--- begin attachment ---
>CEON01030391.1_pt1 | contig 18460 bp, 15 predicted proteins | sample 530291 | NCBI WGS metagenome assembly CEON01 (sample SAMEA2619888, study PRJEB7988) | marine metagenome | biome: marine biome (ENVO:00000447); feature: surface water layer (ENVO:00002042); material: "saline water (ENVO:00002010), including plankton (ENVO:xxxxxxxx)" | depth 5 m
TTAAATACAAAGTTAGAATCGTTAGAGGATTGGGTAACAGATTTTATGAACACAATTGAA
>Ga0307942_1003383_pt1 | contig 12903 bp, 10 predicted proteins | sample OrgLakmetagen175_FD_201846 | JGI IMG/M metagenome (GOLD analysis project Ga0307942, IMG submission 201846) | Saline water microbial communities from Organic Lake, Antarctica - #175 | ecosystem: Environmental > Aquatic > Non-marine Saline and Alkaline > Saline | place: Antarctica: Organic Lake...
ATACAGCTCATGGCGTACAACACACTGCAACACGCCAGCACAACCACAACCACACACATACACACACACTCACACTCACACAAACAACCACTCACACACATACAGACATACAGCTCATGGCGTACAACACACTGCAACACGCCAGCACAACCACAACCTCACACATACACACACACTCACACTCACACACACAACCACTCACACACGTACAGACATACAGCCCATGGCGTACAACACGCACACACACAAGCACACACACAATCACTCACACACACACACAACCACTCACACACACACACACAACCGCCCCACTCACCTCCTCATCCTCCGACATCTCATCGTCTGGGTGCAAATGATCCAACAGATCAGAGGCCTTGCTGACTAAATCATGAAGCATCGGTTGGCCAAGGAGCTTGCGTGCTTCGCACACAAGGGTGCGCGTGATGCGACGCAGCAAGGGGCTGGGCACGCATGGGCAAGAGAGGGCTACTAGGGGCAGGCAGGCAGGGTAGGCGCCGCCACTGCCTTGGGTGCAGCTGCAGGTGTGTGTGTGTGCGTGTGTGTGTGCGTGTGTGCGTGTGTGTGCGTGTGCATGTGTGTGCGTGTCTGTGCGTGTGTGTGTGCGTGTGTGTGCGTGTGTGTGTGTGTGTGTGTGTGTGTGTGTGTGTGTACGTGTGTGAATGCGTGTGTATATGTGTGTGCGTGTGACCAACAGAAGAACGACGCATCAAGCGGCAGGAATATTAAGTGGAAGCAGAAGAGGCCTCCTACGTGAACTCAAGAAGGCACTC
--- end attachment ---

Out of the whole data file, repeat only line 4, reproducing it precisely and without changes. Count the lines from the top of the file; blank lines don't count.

ATACAGCTCATGGCGTACAACACACTGCAACACGCCAGCACAACCACAACCACACACATACACACACACTCACACTCACACAAACAACCACTCACACACATACAGACATACAGCTCATGGCGTACAACACACTGCAACACGCCAGCACAACCACAACCTCACACATACACACACACTCACACTCACACACACAACCACTCACACACGTACAGACATACAGCCCATGGCGTACAACACGCACACACACAAGCACACACACAATCACTCACACACACACACAACCACTCACACACACACACACAACCGCCCCACTCACCTCCTCATCCTCCGACATCTCATCGTCTGGGTGCAAATGATCCAACAGATCAGAGGCCTTGCTGACTAAATCATGAAGCATCGGTTGGCCAAGGAGCTTGCGTGCTTCGCACACAAGGGTGCGCGTGATGCGACGCAGCAAGGGGCTGGGCACGCATGGGCAAGAGAGGGCTACTAGGGGCAGGCAGGCAGGGTAGGCGCCGCCACTGCCTTGGGTGCAGCTGCAGGTGTGTGTGTGTGCGTGTGTGTGTGCGTGTGTGCGTGTGTGTGCGTGTGCATGTGTGTGCGTGTCTGTGCGTGTGTGTGTGCGTGTGTGTGCGTGTGTGTGTGTGTGTGTGTGTGTGTGTGTGTGTGTACGTGTGTGAATGCGTGTGTATATGTGTGTGCGTGTGACCAACAGAAGAACGACGCATCAAGCGGCAGGAATATTAAGTGGAAGCAGAAGAGGCCTCCTACGTGAACTCAAGAAGGCACTC